THE HISTORY OF instruments attempting to allow guitarists to play synthesisers is not a pretty one. From the mid-'70s' infamous and ill-fated ARP Avatar to the SynthAxe and Stepp guitars, quite a few manufacturers have bet and lost on their invention being the one to connect a million guitar players to the joys of synthesis.
A few months ago, however, a great deal of hope and anticipation was created by the announcements from companies (notably Passac, Beetle and Zeta) claiming to have overcome the technical hurdles that prevented most guitar synth systems from working in a way that makes sense to guitarists. Finally, it seemed, guitarists were going to have several workable alternatives for making the leap to MIDI. Strangely enough, some of these same companies are now starting to hedge their bets, saying that the MIDI guitar market is never going to reach the proportions that they originally imagined.
Meanwhile, Yamaha quietly continued to work on their MIDI guitar controller - an instrument that others also felt would be the answer for guitarists looking to take part in the MIDI revolution.
With the imminent release of the G10 Guitar MIDI Controller and G10C Guitar MIDI Converter, it's clear that the price alone will prevent the new Yamaha system from becoming a standard addition to most guitarists' equipment collections. On the other hand, it does appear to be a significant addition to the professional market.
The approach Yamaha have taken with the G10 and G10C is that of a dedicated MIDI controller. It uses a single set of .016 gauge (standard G-string) undamped guitar strings and has no conventional pickups or output jacks (and therefore produces no sound of its own).
The technology used by the G10 system to convert guitar performance into MIDI data (which bears a striking resemblance to the system used in the Beetle Quantar) is the main thing that helps separate it from the rest of the field. To quote the Yamaha propaganda, "An ultrasonic sound is transmitted along the strings and the fingered fret is determined by analysing the reflected wave - sort of a musical 'sonar' system". The whole process supposedly occurs in well under a millisecond so that no delays of the type found in systems which use pitch-to-MIDI conversion occur. The velocity of the note is determined by a separate electromagnetic pickup, referred to by Yamaha as a string velocity sensor, and a third pickup, using "optical shutter" technology, is used to detect string bends.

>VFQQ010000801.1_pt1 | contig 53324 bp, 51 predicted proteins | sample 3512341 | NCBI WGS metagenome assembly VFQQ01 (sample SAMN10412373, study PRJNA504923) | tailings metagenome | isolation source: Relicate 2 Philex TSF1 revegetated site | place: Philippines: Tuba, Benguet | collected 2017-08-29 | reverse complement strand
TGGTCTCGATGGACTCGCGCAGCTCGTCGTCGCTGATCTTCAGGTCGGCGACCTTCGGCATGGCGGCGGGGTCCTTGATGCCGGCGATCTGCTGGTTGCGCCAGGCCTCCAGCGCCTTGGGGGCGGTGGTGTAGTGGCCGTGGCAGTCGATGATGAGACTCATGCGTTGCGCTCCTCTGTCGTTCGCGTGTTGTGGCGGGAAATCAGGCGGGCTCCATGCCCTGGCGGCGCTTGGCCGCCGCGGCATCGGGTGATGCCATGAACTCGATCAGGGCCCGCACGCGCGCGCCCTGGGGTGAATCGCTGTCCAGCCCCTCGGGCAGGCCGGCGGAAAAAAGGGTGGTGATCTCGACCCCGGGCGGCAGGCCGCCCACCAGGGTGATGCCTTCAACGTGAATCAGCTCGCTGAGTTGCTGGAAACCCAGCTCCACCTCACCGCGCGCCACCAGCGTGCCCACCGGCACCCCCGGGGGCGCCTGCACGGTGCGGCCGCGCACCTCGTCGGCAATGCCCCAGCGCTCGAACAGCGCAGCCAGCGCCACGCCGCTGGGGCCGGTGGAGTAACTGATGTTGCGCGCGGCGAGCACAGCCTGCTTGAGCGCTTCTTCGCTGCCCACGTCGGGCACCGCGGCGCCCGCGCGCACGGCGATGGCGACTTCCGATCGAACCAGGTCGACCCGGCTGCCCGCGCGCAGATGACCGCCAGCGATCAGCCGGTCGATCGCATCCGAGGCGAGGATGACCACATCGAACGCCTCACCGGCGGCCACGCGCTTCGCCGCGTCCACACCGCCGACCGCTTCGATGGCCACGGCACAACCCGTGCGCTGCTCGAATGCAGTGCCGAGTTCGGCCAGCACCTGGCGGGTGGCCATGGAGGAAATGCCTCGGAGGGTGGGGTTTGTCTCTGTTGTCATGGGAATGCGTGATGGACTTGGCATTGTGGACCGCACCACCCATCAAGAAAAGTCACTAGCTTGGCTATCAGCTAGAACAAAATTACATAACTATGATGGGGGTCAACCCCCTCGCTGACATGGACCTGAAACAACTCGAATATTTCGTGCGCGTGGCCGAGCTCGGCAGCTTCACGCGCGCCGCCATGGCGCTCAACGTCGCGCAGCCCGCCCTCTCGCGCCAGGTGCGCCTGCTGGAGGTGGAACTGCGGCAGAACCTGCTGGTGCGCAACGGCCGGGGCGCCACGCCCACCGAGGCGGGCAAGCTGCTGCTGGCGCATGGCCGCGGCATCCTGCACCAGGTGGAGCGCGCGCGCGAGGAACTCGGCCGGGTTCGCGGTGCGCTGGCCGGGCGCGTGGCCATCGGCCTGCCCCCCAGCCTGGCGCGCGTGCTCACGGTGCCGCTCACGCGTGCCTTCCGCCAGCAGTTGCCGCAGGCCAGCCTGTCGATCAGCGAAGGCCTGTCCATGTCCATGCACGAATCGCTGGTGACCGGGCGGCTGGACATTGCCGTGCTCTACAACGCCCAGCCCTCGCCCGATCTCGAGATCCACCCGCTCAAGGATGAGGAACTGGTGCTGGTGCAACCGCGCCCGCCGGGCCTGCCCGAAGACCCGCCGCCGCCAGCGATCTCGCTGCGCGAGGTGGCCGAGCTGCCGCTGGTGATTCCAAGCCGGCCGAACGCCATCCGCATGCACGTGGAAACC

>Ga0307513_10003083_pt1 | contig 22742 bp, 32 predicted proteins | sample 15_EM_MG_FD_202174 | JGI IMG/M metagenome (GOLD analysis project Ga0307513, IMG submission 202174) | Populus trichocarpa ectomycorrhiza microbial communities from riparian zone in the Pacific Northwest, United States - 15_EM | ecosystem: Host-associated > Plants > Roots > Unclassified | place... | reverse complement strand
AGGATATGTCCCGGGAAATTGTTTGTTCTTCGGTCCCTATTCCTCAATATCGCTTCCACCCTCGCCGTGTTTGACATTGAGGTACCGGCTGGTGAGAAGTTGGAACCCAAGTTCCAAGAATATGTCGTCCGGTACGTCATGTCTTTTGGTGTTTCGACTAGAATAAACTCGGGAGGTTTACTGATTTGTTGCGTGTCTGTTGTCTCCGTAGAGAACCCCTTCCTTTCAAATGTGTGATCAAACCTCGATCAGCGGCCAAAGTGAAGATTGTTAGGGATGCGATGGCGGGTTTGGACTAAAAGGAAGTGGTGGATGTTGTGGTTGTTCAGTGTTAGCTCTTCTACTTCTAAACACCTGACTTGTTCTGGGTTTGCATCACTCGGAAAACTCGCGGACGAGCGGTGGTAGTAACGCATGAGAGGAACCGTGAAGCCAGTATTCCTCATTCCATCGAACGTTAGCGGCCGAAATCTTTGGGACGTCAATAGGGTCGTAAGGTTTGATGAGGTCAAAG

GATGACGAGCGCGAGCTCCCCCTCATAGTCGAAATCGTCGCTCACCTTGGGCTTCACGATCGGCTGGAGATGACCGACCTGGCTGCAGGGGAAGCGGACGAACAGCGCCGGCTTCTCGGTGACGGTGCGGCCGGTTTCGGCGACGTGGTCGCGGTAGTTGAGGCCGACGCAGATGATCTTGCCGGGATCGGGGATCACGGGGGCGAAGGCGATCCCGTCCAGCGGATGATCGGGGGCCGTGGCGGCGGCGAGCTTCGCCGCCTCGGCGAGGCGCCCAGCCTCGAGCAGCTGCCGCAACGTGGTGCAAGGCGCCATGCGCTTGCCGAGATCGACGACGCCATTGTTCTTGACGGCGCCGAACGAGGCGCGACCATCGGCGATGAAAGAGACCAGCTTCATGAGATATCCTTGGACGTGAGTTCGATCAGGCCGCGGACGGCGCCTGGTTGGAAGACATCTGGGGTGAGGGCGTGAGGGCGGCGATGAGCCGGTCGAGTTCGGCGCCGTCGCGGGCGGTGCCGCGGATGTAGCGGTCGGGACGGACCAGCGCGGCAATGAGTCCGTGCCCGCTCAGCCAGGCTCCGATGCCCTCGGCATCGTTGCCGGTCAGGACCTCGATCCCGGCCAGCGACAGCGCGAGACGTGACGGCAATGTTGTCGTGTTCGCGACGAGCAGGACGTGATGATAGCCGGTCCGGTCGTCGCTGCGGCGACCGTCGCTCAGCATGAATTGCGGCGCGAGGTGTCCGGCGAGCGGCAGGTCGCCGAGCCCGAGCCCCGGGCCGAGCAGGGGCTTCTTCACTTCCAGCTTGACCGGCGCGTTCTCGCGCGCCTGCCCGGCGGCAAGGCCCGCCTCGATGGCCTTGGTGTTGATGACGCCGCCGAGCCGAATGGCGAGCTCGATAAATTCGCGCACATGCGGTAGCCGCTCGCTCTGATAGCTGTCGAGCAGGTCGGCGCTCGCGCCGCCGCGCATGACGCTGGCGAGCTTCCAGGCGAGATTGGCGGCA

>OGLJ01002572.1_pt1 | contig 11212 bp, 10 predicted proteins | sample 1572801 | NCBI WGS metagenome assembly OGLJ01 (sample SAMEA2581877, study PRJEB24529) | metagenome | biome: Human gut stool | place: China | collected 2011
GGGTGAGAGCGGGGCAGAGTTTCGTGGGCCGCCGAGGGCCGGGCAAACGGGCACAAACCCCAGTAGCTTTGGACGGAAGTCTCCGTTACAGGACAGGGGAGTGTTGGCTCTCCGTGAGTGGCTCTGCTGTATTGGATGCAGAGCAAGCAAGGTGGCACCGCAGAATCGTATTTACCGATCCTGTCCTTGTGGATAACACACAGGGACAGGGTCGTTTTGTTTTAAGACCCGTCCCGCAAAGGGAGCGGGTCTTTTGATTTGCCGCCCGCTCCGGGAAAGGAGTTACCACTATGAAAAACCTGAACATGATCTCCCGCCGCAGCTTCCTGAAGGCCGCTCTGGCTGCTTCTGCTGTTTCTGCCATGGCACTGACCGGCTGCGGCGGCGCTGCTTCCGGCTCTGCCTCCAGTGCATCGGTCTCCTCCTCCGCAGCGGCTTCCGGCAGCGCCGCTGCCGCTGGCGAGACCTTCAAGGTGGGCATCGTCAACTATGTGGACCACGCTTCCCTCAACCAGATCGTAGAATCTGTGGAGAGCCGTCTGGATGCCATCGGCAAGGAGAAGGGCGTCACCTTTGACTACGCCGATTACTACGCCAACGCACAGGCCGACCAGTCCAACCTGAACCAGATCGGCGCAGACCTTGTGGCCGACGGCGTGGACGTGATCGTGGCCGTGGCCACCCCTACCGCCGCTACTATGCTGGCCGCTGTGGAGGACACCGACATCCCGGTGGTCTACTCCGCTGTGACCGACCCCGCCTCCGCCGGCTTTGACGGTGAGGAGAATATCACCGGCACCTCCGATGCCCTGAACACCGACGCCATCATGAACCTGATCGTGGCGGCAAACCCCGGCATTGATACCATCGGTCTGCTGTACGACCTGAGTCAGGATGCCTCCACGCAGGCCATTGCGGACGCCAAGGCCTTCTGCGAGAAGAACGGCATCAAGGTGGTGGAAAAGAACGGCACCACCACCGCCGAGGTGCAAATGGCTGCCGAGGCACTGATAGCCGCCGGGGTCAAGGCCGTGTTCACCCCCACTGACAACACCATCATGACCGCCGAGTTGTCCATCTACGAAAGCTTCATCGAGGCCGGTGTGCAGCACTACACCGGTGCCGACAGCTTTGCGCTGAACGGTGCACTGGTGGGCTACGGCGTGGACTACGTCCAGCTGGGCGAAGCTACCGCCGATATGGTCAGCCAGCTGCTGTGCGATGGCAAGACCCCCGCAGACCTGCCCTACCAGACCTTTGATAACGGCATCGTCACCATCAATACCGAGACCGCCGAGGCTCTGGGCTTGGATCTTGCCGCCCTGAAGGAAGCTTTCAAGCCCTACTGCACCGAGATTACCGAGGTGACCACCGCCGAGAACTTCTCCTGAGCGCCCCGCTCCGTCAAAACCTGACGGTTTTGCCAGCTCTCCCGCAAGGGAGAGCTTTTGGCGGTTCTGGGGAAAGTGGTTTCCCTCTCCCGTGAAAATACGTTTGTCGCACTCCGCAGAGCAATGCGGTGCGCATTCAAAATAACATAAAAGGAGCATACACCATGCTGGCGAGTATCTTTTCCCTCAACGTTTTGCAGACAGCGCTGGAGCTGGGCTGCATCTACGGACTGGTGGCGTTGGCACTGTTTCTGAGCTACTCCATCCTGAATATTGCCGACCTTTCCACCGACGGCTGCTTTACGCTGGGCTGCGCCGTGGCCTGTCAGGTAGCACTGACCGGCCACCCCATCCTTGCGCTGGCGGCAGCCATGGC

The three pickups work in tandem to produce a system which is supposed to be able to accurately track such things as muting, bends, hammer-ons and pull-offs. Although not yet thoroughly tested outside Yamaha, the system seems to do an excellent job of tracking.
The G10 guitar connects to the 2U-high rackmount "brain" of the system, the G10C, via a special seven-metre lead. The signals from the guitar are then processed and sent out of the G10C's MIDI Out port (it also has a Thru port and an In for SysEx dumps). Though it may provide more flexibility, this two-piece system seems more cumbersome than the all-in-one approach taken by the Casio MIDI guitars and the Beetle system. They both allow you to connect a MIDI lead straight from the guitar into whatever synth you're using. Other connections on the G10C include jacks for a single footswitch and a single footpedal, which can be assigned to control a variety of parameters per G10 program, and two jacks for the increment and decrement system of stepping through the 64 G10 programs (an additional 64 can be stored on an external RAM4 cartridge).
You can also select synth programs from the G10 itself, which has two program select buttons along the bottom edge of the guitar and an LED near the top edge to show you which program you've selected. Next to the program inc/dec buttons are two programmable control wheels - like miniature pitch and mod wheels - which can be assigned to such functions as volume, modulation, portamento time, panning, and so on. You can also assign the whammy bar to performance controls like pitch-bend. In addition, the G10 features an overall sensitivity control (the G10C features individual gain knobs per string) and a breath controller input. All in all, pretty extensive performance control.
Programs on the G10C include volume, transposition, velocity curve (four preset and four programmable) and MIDI channel per string, mute level, program changes, controller assignments and other parameters.
Though the G10C does not produce any sounds of its own, within its memory Yamaha has stored a special group of patches and performance parameters for the TX81Z and TX802 synth modules - designed and programmed to be used specifically with the G10 system. You can dump these into the respective synths via the G10C's MIDI Out. It's a tricksy little incentive to buy a Yamaha synth as your sound source. Smart, too, in that anything other than a keyboard controller needs something other than keyboard-orientated patches to best show it off - and Yamaha have always tried to provide plug-in-and-go systems to their customers.
The odd shape of the guitar and the system's anticipated price (it retails for $2499 in the US) may make the G10 a tough sell for Yamaha. But it wasn't the shape of the Synthaxe and Roland's GR700 that disappointed people and if the G10 works well as an expressive and effective controller, these considerations may not matter. Only time will tell.